- Acting of Lead Performers
- Acting of Supporting Cast
- Music Score
- Title Sequence
- Historical Importance
- Would You Recommend?
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Why it got 2 stars from el debbo...
- el debbo
Such a taut, tense thriller I fell asleep. Gave it a chance as I'm a Farley fan, but he was off-duty in this one... notice the absolute final scene where his legs are crossed at the ankles. Ridiculous. As for the other 2/3's of the movie, it brought out my inner anthropologist.We get to see alot of real, REALLY real, one-room apartments, dive tenements, dark halls, peeling paint, slavish work-places and such. New York City in the Fifties filmed with ultra-gritty realism. I'm not being sarcastic, Side Street is a voyeur's peek at midcentury life and domestic architecture among those who are just making it day-to-day. And that final chase...when it's Sunday, it's a closed quadrant. No cars, no people. For peephole reasons, I give it 2 stars.
- kevin sellers
Ho hum all the way. Farley Grainger's character is such a clueless schlemiel that it is ludicrous for him to survive numerous run ins with a burly, cold blooded killer without being, well, killed. And the police procedural co-story is pretty damn dull. Chalk up both of the above to a not so hot screenplay by Sidney Boehm. About the only good performances are given by James Craig as the quite believable, nasty killer and Jean Hagen as his alcoholic ex girlfriend whom he strangles while kissing in order to muffle her choking sounds, the best scene in the picture. I also liked Harry Belaver, who was later a detective in the tv series Naked City, to which this film has vague affinities, playing a sycophantic chauffeur to the killer. Everyone else is either low key to the point of catatonia (especially Paul Kelly, as the police chief) or overacting (Cathy O' Donnell, playing Grainger's wife and Grainger himself, who go through the entire film looking desperate or being hysterical.) There is some good location shooting in NYC in 1950 and the film doesn't drag, I'll give it that, but as I've said before, Anthony Mann did not get great until he discovered Westerns. Give it a C plus.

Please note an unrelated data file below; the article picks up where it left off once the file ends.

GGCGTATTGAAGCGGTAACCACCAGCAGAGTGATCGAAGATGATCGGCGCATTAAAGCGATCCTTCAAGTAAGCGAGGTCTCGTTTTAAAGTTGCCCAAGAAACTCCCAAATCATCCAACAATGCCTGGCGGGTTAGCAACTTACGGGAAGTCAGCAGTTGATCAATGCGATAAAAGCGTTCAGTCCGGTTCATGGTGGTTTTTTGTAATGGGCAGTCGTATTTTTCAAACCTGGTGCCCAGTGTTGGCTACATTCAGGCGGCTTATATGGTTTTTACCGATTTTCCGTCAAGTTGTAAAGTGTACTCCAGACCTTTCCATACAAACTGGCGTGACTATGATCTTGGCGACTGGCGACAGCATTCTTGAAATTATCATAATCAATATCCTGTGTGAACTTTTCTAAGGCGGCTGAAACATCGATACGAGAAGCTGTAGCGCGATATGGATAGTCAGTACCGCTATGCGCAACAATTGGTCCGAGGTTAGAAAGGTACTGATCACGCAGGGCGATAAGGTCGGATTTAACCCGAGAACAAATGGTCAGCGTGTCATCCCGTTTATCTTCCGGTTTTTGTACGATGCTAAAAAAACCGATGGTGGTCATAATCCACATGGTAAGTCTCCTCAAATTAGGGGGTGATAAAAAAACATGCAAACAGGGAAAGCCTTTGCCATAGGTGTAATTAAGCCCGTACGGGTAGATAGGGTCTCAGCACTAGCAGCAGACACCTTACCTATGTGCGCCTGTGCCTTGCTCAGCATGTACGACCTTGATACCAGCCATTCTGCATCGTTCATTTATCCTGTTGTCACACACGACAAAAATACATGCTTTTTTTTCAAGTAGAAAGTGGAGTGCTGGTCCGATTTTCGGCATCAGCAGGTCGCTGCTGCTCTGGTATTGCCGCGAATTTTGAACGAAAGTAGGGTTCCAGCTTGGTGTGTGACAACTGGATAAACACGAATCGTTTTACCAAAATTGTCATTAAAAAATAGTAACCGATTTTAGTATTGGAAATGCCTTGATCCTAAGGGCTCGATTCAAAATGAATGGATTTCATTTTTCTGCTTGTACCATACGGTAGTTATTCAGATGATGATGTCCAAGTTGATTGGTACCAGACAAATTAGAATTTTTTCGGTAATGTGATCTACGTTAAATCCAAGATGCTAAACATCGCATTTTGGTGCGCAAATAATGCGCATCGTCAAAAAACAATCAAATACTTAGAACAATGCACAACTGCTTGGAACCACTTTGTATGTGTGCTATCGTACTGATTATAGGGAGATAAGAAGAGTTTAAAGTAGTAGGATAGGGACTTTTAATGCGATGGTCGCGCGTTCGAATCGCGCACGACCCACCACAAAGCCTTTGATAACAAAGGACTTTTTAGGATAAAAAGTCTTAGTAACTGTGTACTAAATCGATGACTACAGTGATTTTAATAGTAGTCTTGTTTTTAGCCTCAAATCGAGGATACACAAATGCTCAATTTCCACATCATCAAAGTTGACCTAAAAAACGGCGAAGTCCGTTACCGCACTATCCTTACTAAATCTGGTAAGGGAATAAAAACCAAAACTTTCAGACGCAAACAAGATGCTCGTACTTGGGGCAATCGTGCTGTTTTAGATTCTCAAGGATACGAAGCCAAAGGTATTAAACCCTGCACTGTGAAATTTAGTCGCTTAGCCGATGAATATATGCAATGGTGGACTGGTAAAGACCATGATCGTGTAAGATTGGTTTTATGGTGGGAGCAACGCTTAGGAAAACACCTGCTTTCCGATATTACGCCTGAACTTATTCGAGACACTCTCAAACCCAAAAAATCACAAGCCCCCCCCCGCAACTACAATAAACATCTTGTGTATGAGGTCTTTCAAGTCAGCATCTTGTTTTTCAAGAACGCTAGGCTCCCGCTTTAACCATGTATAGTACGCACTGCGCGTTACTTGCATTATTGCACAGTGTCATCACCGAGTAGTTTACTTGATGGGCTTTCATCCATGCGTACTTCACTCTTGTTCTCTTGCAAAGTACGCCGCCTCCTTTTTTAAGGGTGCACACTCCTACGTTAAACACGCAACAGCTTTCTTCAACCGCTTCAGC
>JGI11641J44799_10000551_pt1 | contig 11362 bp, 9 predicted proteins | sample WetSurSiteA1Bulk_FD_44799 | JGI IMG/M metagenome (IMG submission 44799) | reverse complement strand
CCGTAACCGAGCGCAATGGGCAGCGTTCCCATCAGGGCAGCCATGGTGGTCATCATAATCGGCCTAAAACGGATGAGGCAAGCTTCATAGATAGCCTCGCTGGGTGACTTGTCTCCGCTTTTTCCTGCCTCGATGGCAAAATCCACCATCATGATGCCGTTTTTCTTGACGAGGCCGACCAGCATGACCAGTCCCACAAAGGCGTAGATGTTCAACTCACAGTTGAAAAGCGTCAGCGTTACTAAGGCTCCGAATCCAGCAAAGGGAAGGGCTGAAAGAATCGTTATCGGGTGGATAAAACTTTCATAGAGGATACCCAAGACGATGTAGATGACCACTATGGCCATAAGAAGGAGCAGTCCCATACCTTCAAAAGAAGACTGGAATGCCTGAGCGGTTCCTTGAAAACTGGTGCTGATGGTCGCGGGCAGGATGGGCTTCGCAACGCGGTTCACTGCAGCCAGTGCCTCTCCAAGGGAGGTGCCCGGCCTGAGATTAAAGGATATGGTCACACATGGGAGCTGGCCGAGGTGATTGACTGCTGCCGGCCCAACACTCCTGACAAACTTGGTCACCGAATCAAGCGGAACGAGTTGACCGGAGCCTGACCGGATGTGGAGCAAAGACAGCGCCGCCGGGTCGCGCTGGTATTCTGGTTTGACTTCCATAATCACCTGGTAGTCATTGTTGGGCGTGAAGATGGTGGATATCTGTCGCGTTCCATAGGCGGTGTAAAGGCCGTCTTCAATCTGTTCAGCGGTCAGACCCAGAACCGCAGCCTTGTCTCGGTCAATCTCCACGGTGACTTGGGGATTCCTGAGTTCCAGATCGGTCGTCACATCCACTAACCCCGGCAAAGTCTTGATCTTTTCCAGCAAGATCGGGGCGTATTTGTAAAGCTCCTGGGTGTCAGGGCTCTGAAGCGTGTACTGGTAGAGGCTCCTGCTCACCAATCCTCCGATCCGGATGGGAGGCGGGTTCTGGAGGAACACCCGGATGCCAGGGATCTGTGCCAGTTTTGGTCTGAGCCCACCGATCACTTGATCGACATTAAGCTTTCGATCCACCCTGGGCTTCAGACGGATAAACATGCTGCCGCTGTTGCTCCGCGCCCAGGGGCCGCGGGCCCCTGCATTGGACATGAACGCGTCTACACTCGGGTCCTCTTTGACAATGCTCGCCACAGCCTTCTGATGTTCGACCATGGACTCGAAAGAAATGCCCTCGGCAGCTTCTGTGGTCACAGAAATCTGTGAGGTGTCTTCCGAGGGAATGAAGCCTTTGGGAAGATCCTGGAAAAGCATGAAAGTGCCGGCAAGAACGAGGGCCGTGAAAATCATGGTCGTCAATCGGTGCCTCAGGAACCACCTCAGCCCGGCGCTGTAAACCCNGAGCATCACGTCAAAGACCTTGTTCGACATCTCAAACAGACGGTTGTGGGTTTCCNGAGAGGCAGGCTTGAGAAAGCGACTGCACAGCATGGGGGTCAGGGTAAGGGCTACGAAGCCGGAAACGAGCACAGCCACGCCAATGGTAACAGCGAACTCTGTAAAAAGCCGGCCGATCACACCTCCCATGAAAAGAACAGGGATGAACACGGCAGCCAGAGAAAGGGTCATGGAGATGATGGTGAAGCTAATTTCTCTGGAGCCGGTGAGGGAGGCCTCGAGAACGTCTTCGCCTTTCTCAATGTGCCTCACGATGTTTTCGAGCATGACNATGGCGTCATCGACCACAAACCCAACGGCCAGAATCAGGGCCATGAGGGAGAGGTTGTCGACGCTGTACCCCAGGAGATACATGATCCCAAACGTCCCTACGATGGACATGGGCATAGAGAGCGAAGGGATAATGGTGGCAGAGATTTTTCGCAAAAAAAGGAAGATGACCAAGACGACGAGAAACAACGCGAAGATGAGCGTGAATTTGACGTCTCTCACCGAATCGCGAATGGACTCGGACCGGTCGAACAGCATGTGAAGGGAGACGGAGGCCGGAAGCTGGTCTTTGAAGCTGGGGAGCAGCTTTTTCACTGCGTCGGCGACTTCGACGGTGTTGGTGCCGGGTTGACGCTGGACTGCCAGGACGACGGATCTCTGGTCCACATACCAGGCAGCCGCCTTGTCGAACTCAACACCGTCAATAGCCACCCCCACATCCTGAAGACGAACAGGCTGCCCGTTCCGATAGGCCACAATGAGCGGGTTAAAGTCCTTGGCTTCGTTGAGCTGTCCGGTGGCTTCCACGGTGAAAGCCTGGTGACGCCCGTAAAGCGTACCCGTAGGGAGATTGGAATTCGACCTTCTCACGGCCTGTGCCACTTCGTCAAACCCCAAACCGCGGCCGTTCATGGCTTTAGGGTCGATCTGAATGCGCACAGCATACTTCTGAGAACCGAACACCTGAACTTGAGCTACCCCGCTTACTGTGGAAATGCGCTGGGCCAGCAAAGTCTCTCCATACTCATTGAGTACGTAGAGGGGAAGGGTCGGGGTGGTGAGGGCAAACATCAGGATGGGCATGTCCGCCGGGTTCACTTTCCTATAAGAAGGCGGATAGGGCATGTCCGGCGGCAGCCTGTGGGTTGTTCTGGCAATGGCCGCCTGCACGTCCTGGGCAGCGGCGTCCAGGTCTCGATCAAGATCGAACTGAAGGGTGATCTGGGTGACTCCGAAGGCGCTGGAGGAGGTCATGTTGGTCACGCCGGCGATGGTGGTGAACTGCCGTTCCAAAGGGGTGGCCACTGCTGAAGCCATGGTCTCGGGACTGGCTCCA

FANTASTIC FILM NOIR FLICK!
- Jill Maguire
This movie has so much to offer - top of the line film noir story set in NYC c. 1950 - just the opening shots alone are mind-blowing. Engrossing acting by all, not just Farley Granger & Cathy O'Donnell. The magnificent myriad scenes of NYC in black & white intertwined with the fantastic camera angles, intense script and colorful characters make for ESCAPE - PAR EXCELLENCE, not to mention STYLE! Can't imagine anyone not getting TOTALLY carried away by this one as much I did...... and the car chase at the end. Thank you Anthony Mann for a great picture!TCM Fan
A taut action-thriller about a temporary mailman who makes an impulsive bid to end his family's poverty, and gets tangled up in an ever-increasing web of deceit and murder. Farley Granger and Cathy O'Donnell do a fine job as the unlucky married couple. Great support acting in a film that just keeps on coming. The cinematography of New York is excellent.
Side Street (1950)
- Jay Higgins
A fine and believably presented film noir, with Farley Granger and Cathy O'Donnell ideally cast and they do a terrific job. The cinematography is outstanding. It is not a big budget film, but you would never know it. It moves along very fast, never boring, taut direction. A fine movie.
- Tom Kirchmer
Great mis en scene with New York City as location. Third Avenue El, Lower Manhattan, and Greenwich Village serve as a back drop for this post war crime drama. Night club, classic bank, apartment interiors, street and car chase scenes are worth the wait for those looking for a period piece for an ever changing city.